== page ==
Before a medical product can be widely used in the United States, it generally must first be approved or cleared for marketing by the US Food and Drug Administration (FDA). Then, payers such as the Centers for Medicare & Medicaid Services (CMS) must decide whether the product merits coverage and payment. Because the statutes governing these agencies evolved to meet the exigencies of particular moments in the history of medical product development, the degree of convergence in standards and in the underlying evidence needed to support regulatory and payment decisions is not always immediately obvious. The resulting fragmentation—perceived or real—has led to questions about whether FDA approval or clearance for marketing will necessarily result in approval for coverage and payment.
Despite these challenges, changes in the organization of health care and in the larger information ecosystem should allow the FDA and CMS to move increasingly toward use of shared sources of evidence while still applying the most appropriate criteria to their decision making. Such a move should help reduce current gaps in evidence that create uncertainty surrounding the approval or clearance of new therapies and their subsequent use in practice. It should also enable greater efficiency in medical product development and provide the higher-quality evidence needed in the emerging era of precision medicine.
Although different standards are applied for product approval or clearance for marketing (in the case of the FDA) and coverage and payment (in the case of CMS), both agencies base their determinations on scientific evidence. The FDA bases drug approval for marketing on “substantial evidence” derived from at least 1 well-conducted clinical trial,1 whereas CMS uses “reasonable and necessary” as the standard for coverage.2 In the increasing number of situations in which “coverage with evidence development” is used by CMS, coverage decisions are based on “… formal review of the medical literature … only in the context of an approved clinical study or when additional clinical data are collected to assess the appropriateness of an item or service for use with a particular beneficiary.”3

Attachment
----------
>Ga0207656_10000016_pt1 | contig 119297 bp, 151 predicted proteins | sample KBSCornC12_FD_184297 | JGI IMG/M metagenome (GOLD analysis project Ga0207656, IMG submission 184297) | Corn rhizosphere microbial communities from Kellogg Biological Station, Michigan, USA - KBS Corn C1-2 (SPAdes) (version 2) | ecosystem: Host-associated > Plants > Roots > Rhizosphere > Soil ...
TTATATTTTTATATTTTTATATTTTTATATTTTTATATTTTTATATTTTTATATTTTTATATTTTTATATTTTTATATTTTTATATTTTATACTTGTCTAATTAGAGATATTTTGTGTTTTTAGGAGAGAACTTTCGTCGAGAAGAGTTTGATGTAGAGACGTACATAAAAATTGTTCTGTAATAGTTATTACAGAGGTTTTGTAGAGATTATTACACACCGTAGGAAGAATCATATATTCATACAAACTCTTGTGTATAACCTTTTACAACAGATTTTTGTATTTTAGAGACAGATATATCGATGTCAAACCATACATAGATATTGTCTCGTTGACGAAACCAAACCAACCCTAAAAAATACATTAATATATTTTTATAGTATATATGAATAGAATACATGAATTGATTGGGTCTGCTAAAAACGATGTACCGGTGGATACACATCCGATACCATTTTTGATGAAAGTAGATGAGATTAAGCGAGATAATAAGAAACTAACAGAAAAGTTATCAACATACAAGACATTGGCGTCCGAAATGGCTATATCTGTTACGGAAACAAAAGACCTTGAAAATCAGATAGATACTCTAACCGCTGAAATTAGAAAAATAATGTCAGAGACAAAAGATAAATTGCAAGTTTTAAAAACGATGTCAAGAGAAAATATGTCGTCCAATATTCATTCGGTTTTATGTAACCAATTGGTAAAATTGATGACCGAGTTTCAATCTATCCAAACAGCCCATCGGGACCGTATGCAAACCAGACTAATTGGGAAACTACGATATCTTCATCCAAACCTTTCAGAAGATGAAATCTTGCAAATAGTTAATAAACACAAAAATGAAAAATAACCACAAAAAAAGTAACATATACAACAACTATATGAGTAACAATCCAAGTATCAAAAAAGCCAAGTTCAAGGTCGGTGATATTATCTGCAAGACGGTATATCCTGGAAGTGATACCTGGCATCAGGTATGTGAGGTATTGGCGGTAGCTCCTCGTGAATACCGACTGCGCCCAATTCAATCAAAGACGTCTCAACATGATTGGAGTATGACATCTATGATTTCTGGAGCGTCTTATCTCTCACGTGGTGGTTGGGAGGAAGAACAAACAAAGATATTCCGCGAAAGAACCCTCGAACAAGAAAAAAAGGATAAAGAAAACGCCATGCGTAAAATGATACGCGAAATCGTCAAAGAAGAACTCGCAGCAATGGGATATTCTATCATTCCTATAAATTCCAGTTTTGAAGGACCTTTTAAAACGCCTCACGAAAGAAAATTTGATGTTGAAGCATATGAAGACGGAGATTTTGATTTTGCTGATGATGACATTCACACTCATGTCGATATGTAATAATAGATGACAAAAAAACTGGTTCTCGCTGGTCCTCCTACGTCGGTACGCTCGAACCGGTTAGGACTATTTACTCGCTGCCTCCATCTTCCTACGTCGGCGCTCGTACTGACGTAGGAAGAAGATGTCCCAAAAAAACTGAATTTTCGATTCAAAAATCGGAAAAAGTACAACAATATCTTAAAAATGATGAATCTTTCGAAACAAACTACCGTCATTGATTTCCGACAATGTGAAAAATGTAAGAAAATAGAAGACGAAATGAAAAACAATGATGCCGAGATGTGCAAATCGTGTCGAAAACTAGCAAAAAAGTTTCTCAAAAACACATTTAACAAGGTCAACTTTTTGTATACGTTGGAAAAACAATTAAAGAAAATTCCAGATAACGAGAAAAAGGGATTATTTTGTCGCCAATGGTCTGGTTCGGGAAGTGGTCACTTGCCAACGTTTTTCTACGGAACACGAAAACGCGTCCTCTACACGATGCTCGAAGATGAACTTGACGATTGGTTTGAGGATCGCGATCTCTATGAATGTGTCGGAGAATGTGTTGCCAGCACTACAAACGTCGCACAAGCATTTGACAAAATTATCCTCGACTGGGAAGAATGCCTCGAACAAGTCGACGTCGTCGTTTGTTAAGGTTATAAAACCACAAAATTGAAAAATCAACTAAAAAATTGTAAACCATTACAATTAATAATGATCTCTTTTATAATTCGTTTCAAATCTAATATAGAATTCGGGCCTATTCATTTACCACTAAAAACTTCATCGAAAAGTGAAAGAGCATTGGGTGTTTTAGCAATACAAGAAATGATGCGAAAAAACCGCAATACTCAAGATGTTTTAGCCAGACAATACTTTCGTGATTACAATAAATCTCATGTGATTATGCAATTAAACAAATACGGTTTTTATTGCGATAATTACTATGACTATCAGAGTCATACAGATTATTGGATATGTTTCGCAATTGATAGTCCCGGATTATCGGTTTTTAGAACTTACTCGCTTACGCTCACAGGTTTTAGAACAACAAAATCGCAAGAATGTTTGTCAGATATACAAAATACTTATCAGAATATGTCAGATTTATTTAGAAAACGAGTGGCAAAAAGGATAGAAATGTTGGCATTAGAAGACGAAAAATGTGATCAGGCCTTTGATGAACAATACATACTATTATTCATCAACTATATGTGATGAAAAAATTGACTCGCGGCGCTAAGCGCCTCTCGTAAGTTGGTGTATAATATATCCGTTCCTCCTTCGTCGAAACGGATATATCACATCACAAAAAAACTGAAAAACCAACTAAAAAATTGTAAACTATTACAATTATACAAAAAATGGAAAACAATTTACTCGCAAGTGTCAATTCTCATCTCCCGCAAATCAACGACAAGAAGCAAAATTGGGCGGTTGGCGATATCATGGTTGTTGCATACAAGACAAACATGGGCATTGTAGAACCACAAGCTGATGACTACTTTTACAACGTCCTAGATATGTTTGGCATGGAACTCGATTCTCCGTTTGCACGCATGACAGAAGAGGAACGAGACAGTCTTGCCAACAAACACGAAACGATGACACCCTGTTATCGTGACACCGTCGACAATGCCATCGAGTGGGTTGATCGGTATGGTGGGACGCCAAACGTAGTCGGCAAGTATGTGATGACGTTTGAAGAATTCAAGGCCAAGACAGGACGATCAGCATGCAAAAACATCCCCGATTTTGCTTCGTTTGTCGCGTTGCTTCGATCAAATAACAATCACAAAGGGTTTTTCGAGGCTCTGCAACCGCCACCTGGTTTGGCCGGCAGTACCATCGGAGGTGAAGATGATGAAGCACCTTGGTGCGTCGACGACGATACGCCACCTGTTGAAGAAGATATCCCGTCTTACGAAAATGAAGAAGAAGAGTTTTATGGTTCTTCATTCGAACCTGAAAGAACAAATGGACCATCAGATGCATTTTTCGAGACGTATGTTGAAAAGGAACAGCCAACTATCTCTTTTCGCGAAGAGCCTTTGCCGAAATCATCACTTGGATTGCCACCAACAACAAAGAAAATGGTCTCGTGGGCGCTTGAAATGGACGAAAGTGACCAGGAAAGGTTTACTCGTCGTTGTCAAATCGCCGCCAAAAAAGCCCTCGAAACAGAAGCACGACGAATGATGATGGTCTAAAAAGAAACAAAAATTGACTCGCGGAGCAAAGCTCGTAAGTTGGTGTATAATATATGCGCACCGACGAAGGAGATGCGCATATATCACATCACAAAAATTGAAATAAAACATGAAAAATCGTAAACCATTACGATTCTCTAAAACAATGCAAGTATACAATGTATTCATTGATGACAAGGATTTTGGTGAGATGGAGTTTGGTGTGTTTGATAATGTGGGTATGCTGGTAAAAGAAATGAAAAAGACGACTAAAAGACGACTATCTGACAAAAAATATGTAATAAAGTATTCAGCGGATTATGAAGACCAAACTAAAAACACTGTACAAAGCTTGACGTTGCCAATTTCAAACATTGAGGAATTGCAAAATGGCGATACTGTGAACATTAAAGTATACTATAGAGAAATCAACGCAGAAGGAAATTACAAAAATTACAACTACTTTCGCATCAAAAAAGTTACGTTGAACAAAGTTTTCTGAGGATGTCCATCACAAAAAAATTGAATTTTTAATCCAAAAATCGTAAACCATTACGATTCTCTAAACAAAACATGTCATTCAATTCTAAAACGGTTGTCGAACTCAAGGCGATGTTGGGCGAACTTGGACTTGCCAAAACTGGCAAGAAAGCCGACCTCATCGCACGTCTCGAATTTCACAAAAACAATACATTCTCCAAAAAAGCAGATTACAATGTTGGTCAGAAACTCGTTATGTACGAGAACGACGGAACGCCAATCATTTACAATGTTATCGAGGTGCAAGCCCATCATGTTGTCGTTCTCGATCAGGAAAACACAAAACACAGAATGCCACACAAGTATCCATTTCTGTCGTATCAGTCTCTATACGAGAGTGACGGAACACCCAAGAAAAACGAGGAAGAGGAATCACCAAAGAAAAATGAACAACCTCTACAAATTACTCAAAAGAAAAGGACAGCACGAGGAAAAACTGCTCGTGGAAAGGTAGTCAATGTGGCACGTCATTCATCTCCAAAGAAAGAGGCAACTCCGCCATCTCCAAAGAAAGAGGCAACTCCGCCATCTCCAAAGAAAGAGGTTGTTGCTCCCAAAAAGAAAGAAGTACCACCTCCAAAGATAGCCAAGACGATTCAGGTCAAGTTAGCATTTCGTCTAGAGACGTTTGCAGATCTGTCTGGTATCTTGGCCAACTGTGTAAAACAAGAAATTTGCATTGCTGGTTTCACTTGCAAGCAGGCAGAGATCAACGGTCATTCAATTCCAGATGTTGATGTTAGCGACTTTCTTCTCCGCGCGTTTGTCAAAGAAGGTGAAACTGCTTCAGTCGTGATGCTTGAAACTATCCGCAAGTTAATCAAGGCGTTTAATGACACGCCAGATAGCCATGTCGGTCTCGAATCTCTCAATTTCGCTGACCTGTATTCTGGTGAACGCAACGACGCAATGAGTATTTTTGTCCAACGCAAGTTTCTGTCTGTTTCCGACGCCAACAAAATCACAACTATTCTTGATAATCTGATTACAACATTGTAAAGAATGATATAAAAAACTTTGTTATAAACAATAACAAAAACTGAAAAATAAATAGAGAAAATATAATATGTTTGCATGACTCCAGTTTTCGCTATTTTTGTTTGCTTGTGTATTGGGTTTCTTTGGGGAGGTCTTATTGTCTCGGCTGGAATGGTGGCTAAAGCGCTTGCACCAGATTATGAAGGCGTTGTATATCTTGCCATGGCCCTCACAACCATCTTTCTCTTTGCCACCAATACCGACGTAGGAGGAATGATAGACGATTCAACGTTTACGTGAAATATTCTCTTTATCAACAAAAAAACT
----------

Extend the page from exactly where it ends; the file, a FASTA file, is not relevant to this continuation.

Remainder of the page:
For much of the modern era of medicine, research intended to support marketing approval or clearance by the FDA has usually examined the effects of therapeutics in narrow, strictly delineated populations enrolled in trials conducted under conditions that may not reflect the clinical practice settings in which the product will actually be used. There are excellent reasons that this system evolved, including the need to control confounding variables and ensure the internal validity of study findings. Given that approximately 90% of candidate drugs that reach the point of human trials fail before attaining marketing approval4 (as do many devices designed to treat serious medical illnesses), demonstrating that a therapy can work even when administered under a strict protocol in a carefully defined population represents a major challenge.
However, when a product demonstrates promise in the rarefied setting of earlier-phase clinical research, developers should rapidly pivot toward evaluating that product in the clinical contexts for which it is intended. In other words, the United States needs to develop high-quality evidence about the risks and benefits of tangible health outcomes in clinical settings and among patients representative of those who will actually use these products. This expansion of scope earlier in the product life cycle will help establish how a given product is likely to perform once it is marketed and how best to administer that product. Early involvement of health systems and payers will also help to understand and address the kinds of evidence needed to incorporate the new product into practice, place it on formulary or device inventory, and decide whether and how much to pay for its use, thereby facilitating implementation and adoption. Notably, the European Medicines Agency has recently come to the same conclusion in concert with its health technology assessment organizations.5
Before the Kefauver-Harris Amendments were enacted by Congress in 1962, drugs were required to undergo evaluation only for safety, not efficacy, and many were sold on the basis of anecdote. However, following passage of the amendments, the FDA sought to ascertain whether drugs met new standards for effectiveness.6 This program was a tremendous success in terms of requiring that drugs demonstrate efficacy in specific, well-defined populations, and similar systems have developed for high-risk devices. But the unintended results of limitations arising from the separate evolution of clinical and research environments and the absence of a means for efficient data exchange between these 2 spheres were trials that often do not adequately inform practice and product labeling that sometimes lacks optimal empirical information to guide use of the product in clinical practice.
It is imperative that the US regulatory groups bridge this gap between evidence that is generated through trials performed primarily to obtain marketing approval for drugs and high-risk devices and the optimal kinds of evidence needed to support the intended uses of these products in practice. Therefore, to ensure that patients, clinicians, and payers have adequate evidence to guide their choices, the FDA and CMS are focusing on the following approaches:
First, these agencies are clarifying the need for including diverse populations and measuring relevant clinical outcomes within the sphere of trials conducted for regulatory approval and to inform labeling. This task is particularly important in the case of accelerated approvals based on biomarkers: because the current regulatory framework requires postmarket trials to evaluate the effect of the therapy on the clinical outcome of interest, such approvals are expected to increase in tandem with rapid progress in molecular medicine.